Making mealtimes family time

Dinner time can often be a struggle but building a new routine may help.
Dinner time can often be a struggle but building a new routine may help. Photo: Getty Images

Emma Fahy Davis is realistic – the idea of her family coming together for a meal and the reality of the chaos with five children can be stressful. Research from Cornell University identified that engaging with our children over a shared meal each day can transform the way our children eat, how they engage with each other and the opportunity for connection between adults and children. So now that summer is here and the days are longer how can families change the way they spend time together when they share a meal?

Jo Turner, author of 'Mealtimes without Mayhem' and mum of two is sympathetic to the challenges of getting to that time of the night when the bath, story, bed routine is a very real light at the end of a long tunnel. 'It's all about building a mealtime routine and making it fun,' she explains.

Her practical book covers ten secrets to successful family mealtimes, ‘first set a mealtime that works for everyone so if you have really small children you may need to make the transition from 5.30 to 6.30’ to take into account parents and work commitments. She also suggests that you get children involved, ‘Kids love to help out with getting the veggies out of the fridge, setting the table or folding the napkins - make them feel apart of the routine and they will soon love it. When they get a bit older they can help prepare or serve the meals this helps the fussy eaters of the family - if they are involved in the choices they are more likely to eat the meal!’ Ideas like turning the television off and celebrating every mealtime success can nurture the way your children view eating and family time.

So how do these strategies translate to day-to-day life? Emma and her five children aged between 17 months and 10 years agreed to take on the challenge to put Jo’s theories in to practice and to diarise their journey of a week’s worth of mealtimes at the table. She shares her triumphs and tribulations and the goal of increasing her children’s vegetable intake. Something every parent can relate to!

Monday: 

Menu: Grilled chicken burgers with avocado and pineapple

Food consumed: Serve yourself from the middle of the table

Worked: The children ate more vegetables than if I had dished them up

Didn’t work: My 5 year old hoarded all the carrots, which caused some arguments!

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Tuesday:

Menu: Burritos

Food consumed: Serve yourself from the middle of the table

Worked: The kids were more adventurous with the vegetable fillings and my 5 year old tried lettuce for the first time

Didn’t work: It was just a little messier than usual!

Wednesday:

Menu: Spaghetti Bolognese

Food consumed: 3 of the kids went back for seconds, my 4 year old only picked at her dinner

Worked: My 17 month old joined in the fun as I chopped her spaghetti up for her

Didn’t work: My 5 year old struggles to sit still at the best of times. All of us eating together made dinner time stretch out longer as there were lots of conversations about all kinds of things so she struggled to last the distance. When I asked her to come back to the table she played with her food and poured water in her bowl!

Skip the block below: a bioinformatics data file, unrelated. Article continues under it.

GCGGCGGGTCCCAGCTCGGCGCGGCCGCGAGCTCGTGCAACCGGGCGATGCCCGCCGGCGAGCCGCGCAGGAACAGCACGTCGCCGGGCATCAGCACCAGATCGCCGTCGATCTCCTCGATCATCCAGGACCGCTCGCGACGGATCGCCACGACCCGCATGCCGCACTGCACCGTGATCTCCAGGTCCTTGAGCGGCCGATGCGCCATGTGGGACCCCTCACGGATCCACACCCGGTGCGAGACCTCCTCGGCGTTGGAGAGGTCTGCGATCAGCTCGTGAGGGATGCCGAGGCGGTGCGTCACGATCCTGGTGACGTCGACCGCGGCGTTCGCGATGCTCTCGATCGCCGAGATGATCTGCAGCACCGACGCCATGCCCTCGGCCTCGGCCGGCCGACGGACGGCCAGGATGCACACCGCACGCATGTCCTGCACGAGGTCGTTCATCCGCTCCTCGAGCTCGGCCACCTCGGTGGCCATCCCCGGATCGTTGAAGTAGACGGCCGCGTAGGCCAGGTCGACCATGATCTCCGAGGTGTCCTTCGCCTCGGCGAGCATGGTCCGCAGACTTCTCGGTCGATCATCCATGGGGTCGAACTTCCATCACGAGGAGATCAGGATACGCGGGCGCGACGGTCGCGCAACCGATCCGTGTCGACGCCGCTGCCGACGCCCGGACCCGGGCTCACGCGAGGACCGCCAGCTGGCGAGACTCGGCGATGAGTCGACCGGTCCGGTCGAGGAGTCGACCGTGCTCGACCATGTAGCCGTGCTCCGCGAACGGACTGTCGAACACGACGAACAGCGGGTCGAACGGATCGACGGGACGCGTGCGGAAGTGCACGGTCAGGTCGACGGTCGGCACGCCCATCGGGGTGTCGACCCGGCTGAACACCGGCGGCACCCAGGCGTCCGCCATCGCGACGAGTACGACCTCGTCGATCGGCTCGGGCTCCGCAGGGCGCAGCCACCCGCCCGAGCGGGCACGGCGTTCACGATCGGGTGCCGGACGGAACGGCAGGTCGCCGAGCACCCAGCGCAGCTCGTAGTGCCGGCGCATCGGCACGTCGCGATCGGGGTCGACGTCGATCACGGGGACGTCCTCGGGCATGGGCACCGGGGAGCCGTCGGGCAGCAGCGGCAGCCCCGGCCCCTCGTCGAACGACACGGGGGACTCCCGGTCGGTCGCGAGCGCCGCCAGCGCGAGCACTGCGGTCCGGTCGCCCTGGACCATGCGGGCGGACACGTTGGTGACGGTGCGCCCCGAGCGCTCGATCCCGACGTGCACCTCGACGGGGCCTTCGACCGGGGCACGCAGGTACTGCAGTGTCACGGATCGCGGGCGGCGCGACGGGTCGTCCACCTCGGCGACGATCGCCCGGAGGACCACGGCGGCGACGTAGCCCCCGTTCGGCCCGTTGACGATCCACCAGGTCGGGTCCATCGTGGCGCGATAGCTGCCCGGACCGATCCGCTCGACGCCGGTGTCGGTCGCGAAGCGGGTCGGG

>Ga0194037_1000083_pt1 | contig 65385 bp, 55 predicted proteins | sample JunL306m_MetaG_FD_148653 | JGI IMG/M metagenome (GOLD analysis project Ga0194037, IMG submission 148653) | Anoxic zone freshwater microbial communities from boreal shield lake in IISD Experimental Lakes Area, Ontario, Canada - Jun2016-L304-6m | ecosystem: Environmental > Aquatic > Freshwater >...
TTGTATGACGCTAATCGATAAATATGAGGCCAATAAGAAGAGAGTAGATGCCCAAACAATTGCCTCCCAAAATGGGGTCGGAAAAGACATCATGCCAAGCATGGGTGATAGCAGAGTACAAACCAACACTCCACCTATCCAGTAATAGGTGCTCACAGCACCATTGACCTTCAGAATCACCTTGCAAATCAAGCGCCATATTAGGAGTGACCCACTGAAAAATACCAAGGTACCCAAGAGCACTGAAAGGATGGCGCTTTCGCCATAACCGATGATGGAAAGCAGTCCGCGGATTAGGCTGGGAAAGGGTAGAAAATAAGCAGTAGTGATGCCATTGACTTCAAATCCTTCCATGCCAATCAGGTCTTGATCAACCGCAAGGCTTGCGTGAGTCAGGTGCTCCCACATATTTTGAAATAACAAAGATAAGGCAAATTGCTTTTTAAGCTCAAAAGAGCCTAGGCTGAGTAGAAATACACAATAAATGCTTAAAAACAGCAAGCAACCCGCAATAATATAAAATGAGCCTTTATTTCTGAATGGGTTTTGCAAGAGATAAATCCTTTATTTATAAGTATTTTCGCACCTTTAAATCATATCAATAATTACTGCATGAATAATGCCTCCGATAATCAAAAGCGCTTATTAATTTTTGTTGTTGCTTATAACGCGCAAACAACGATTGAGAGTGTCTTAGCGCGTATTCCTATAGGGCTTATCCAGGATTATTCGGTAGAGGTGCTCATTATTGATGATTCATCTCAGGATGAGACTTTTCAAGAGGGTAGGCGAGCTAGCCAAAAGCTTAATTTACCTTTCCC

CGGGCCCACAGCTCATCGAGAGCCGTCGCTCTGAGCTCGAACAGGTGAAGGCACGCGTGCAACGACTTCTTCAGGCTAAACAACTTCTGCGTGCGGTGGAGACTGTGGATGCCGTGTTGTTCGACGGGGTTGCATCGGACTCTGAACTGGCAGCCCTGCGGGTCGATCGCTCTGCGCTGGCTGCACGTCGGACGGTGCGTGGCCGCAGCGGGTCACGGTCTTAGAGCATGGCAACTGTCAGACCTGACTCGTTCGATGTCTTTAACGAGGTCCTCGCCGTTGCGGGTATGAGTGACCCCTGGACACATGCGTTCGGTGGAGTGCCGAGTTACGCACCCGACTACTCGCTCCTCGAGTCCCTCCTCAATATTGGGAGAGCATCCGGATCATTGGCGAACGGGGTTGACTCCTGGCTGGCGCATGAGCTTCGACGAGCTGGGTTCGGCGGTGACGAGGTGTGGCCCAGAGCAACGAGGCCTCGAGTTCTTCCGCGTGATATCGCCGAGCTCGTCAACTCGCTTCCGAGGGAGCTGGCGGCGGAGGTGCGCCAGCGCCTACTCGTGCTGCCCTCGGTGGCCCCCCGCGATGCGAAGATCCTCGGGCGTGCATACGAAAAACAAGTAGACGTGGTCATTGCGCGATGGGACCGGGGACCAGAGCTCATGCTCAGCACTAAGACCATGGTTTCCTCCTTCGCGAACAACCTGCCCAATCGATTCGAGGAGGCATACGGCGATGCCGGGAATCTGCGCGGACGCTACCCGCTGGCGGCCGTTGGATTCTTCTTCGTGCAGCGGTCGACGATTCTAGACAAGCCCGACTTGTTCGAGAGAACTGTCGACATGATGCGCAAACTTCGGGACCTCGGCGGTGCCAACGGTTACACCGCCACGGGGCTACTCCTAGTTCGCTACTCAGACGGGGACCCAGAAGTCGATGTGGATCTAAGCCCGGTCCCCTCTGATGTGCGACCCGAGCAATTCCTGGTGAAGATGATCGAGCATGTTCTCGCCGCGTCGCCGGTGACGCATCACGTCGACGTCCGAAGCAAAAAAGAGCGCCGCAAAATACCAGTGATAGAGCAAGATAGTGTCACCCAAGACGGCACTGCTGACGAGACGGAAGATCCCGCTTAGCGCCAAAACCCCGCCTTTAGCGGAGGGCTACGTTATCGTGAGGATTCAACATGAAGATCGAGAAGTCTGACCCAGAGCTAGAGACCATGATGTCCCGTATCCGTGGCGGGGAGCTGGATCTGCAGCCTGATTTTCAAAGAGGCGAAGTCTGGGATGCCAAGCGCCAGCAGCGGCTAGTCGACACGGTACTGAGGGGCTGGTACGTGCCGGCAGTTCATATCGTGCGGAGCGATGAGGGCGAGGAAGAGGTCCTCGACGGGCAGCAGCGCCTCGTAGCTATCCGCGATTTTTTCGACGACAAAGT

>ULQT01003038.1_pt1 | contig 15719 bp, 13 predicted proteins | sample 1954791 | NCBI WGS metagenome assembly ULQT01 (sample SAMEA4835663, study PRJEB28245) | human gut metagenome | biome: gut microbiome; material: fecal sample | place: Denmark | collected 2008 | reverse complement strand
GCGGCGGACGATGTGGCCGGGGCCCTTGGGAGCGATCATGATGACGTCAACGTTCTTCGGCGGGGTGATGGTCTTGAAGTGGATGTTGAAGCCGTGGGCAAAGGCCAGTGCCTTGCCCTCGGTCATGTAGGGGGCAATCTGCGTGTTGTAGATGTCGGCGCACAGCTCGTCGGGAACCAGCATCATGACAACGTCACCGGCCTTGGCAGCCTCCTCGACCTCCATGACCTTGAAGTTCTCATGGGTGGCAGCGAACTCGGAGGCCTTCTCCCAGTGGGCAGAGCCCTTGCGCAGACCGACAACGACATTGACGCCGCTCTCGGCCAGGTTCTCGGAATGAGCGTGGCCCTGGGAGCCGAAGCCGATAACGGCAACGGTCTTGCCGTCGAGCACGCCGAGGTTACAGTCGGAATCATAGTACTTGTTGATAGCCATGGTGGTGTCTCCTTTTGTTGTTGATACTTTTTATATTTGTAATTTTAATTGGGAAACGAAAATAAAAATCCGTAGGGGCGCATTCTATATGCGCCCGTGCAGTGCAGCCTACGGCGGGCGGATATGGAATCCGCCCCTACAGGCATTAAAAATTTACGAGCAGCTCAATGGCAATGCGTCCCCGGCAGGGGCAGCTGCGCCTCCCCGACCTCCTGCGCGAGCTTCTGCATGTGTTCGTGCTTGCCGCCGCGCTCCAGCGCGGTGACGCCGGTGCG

Thursday:

Menu: Chicken stir fry with rice

Food consumed: My 10 year old ate everything; the younger four ate all the rice and chicken and picked at the vegetables

What worked: We had lots of laughs identifying some of the unusual vegetables in the frozen mix. They thought bamboo shoots and bok choy were hilarious!

What didn’t work: It was a smooth dinner even though rice is messy

Friday:

Menu: Local night markets – butter chicken, fish and chips, gozleme and ice cream

Food consumed: We went with our extended family and everyone ate communal style – even my 17 month old ate the Butter Chicken!

Worked: The sharing of the food was a great way to generate conversation with the children’s grandparents and uncle

Didn’t work: Nothing – it was lovely.

Saturday:

Menu: Rice paper rolls with surimi, crab and vegetables

Food consumed: Serve yourself from the middle of the table

Worked: The raw vegetables and dipping sauce were a hit!

Didn’t work: None of the kids liked the rice paper but loved the filling.

Sunday:

Menu: Slow cooked pork with roast vegetables

Food consumed: Everyone went back for seconds!

Worked: The kids convinced Dad to join them as he works late and often misses dinner (which is one of the reasons why I let the dinner at the table slide)

Didn’t work: Dad’s bad table manners…

Emma felt that overall the experience gave her an insight into the way her children eat and how they all interact. "The girls are now demanding family dinner," she says, which is a great result. Jo Turner agrees ‘Like anything it takes time to build new routines and change behaviors so remember to be patient, be persistent and roll with the punches’. Taking on the idea that getting children involved, encouraging new opportunities to try different food and creating a stress free environment that caters to all ages can see anyone master mealtimes without the hysteria this summer.

What are your top tips for managing the dinner table with small people?

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